Chronic Obstructive Pulmonary Disease (COPD): Basics


Chronic Obstructive Pulmonary Disease (COPD) is an umbrella term used to describe progressive lung diseases including emphysema, chronic bronchitis, and refractory (non-reversible) asthma. This disease is characterized by increasing breathlessness.

The disease affects millions of Americans and is the third leading cause of disease-related deaths in the U.S. The good news is COPD is often preventable and treatable. With the right diagnosis and treatment, there are many things you can do to manage your COPD and breathe better. People can live for many years with COPD and enjoy life.

There are two main forms of the disease:

  • Chronic bronchitis, which involves a long-term cough with mucus
  • Emphysema, which involves damage to the lungs over time


The main cause of COPD is smoking. The more a person smokes, the more likely that person will develop COPD. But some people smoke for years and never get the disease. In rare cases, nonsmokers who lack a protein called alpha-1 antitrypsin can develop emphysema.

Other risk factors include:

  • Exposure to certain gases or fumes in the workplace
  • Exposure to heavy amounts of secondhand smoke and pollution
  • Frequent use of a cooking fire without proper ventilation


It’s easy to think of shortness of breath and coughing as a normal part of aging, but these could be signs of COPD. That’s why it is important to talk with your healthcare provider as soon as you notice any of these symptoms. COPD can progress for years without noticeable shortness of breath.

Symptoms may include any of the following:

  • Cough, with or without mucus
  • Fatigue
  • Many respiratory infections
  • Tightness in the chest
  • Shortness of breath (dyspnea) that gets worse with mild activity
  • Trouble catching one’s breath
  • Wheezing

Because the symptoms develop slowly, some people may not know that they have COPD.


The best test for COPD is a lung function test called spirometry. This involves blowing out as hard as possible into a small machine that tests lung capacity. The results can be checked right away. Using a stethoscope to listen to the lungs can also be helpful. But sometimes, the lungs sound normal, even when a person has the disease.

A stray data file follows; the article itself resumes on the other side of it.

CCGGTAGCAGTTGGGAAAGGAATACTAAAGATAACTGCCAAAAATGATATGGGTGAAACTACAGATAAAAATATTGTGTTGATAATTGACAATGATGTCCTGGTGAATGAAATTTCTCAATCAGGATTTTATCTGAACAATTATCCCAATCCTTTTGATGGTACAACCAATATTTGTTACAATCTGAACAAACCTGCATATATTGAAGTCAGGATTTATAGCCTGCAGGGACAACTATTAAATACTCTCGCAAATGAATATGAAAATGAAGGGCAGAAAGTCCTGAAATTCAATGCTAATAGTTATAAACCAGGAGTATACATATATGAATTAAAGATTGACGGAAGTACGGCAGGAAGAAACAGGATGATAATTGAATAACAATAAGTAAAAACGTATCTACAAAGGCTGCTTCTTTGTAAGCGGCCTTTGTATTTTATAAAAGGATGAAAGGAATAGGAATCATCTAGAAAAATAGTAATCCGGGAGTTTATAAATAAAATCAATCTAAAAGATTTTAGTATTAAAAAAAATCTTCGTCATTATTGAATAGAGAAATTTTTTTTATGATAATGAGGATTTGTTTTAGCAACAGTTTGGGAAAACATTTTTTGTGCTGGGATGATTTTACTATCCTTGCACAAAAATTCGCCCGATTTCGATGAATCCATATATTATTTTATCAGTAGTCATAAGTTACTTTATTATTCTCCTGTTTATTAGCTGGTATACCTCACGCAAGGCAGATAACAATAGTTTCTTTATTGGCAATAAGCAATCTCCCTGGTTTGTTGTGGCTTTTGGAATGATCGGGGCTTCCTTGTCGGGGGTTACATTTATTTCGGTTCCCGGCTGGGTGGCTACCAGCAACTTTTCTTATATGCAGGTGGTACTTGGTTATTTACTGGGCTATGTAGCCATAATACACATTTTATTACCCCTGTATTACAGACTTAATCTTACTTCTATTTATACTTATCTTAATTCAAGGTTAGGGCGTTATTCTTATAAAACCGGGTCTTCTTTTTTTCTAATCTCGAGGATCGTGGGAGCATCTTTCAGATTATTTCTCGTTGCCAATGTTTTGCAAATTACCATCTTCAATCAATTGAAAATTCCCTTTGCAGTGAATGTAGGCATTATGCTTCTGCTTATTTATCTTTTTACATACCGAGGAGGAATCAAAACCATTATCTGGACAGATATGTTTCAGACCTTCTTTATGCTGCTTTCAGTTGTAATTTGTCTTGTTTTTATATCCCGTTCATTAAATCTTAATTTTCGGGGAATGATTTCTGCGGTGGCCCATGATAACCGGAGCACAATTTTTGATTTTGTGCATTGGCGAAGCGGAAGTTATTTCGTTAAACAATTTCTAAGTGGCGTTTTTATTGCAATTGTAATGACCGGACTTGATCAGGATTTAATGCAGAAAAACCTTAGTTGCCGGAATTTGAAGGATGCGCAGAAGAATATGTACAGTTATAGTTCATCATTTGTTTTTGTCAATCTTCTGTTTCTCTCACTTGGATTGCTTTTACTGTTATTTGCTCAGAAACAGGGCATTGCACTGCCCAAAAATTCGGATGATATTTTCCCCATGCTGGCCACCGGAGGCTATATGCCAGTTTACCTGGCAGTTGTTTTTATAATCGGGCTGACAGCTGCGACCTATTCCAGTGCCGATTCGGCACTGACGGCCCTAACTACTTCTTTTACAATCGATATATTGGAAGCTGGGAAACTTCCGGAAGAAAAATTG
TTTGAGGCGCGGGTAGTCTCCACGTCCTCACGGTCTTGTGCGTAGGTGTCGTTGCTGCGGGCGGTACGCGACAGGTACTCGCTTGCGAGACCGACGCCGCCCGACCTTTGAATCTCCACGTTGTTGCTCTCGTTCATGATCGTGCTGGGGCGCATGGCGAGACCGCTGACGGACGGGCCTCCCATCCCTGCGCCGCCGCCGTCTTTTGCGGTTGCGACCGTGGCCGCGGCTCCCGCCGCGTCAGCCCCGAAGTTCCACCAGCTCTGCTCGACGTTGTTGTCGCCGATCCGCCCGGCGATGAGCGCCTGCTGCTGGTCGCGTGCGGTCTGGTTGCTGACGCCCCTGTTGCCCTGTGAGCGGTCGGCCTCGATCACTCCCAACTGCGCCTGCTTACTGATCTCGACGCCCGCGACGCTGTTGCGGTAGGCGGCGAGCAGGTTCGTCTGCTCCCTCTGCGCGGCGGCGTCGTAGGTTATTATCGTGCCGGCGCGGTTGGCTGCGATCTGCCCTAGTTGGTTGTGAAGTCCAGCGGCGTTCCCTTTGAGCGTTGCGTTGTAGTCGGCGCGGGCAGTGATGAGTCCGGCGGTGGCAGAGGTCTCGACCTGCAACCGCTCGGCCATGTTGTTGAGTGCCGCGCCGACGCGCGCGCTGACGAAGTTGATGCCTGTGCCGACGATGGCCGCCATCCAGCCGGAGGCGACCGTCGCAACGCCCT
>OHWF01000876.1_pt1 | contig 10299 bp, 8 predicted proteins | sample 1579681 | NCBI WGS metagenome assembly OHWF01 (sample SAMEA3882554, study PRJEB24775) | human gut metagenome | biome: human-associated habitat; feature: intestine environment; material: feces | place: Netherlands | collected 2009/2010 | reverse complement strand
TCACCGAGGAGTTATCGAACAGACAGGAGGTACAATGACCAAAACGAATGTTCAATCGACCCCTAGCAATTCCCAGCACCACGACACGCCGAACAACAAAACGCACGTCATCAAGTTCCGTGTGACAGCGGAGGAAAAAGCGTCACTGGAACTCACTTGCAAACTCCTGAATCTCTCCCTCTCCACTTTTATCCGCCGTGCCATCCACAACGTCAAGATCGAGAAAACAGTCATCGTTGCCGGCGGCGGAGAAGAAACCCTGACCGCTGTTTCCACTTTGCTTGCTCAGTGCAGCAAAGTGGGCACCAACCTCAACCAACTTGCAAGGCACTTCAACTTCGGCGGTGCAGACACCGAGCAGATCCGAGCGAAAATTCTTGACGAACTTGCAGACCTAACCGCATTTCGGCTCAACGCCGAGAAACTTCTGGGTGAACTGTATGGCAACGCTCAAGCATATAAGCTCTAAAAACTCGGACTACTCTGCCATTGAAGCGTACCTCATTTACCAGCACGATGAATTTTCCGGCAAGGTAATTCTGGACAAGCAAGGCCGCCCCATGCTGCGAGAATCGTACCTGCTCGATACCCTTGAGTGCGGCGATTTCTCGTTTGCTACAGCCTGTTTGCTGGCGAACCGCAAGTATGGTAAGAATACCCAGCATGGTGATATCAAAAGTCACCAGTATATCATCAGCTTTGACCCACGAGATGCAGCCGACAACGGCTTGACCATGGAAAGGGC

Imaging tests of the lungs, such as X-rays and CT scans may be ordered. With an x-ray, the lungs may look normal, even when a person has COPD. A CT scan will usually show signs of COPD.

Sometimes, a blood test called arterial blood gas may be done to measure the amounts of oxygen and carbon dioxide in the blood.


Not all people with COPD have the same symptoms and treatment may differ from person to person. It is important to talk to your doctor about your treatment options.


A variety of medicines are used to treat the condition and there is no “best” medicine for all people. Each person’s COPD is different and your doctor and healthcare team will work with you to set up the best plan to address your symptoms and needs.

Types of medicines often prescribed for the disease include:

  • Bronchodilator. Bronchodilators relax the muscles around the airways, which helps to keep them open and makes breathing easier. Most bronchodilators are often delivered through an inhaler or can be nebulized so you breathe the medicine straight into your lungs.
  • Anti-Inflammatory. Decreasing inflammation leads to less swelling and mucus production in the airways and that makes it easier to breathe. These medicines are known as corticosteroids or steroids. They are usually inhaled with an inhaler device.
  • Combination Medicines. A corticosteroid, an anticholinergic and a beta-agonist can be combined into one inhaler or nebulizer solution.
  • Antibiotics. People with COPD do experience flare-ups with more coughing, more mucus and more shortness of breath. This is often caused by bacterial or viral infections. Your doctor may give you an antibiotic to keep on hand and fill for when you have an infection.
  • Vaccinations. COPD increases your risk of infection with influenza (flu) and pneumonia. Vaccines are available to protect you against the flu and you should get immunized every year. You need a yearly flu shot because the influenza virus changes slightly every year and you must get the latest and newest vaccine.
Pulmonary Rehabilitation

If you or someone you love suffers from a chronic lung disease like COPD, there is hope for rebuilding strength and enjoying a fuller, more active life. Pulmonary rehabilitation programs typically combine education, exercise training, nutrition advice and counseling.

Supplemental Oxygen

Your body needs oxygen to do everything from digesting food, daily household chores, to going to the grocery store. Sometimes with COPD, you require extra or supplemental oxygen (also called oxygen therapy).


Some people with very severe COPD symptoms may have a hard time breathing all of the time. In some of these cases, doctors may suggest lung surgery to improve breathing. Not everyone is a candidate for lung surgery.

If you have any problem, please ask your health care provider for help.

Keywords: chronic obstructive pulmonary disease; COPD; emphysema; chronic bronchitis.

Related Posts:

What is the Relationship between Chronic Bronchitis and COPD?

What is Chronic Bronchitis?

What are the Signs and Symptoms of Chronic Bronchitis?

Emphysema vs Chronic Bronchitis: Is There a Difference?

What are the Early Symptoms of Emphysema?

What are the Natural Remedies for Emphysema?

* The Content is not intended to be a substitute for professional medical advice, diagnosis, or treatment. Always seek the advice of your physician or other qualified health provider with any questions you may have regarding a medical condition.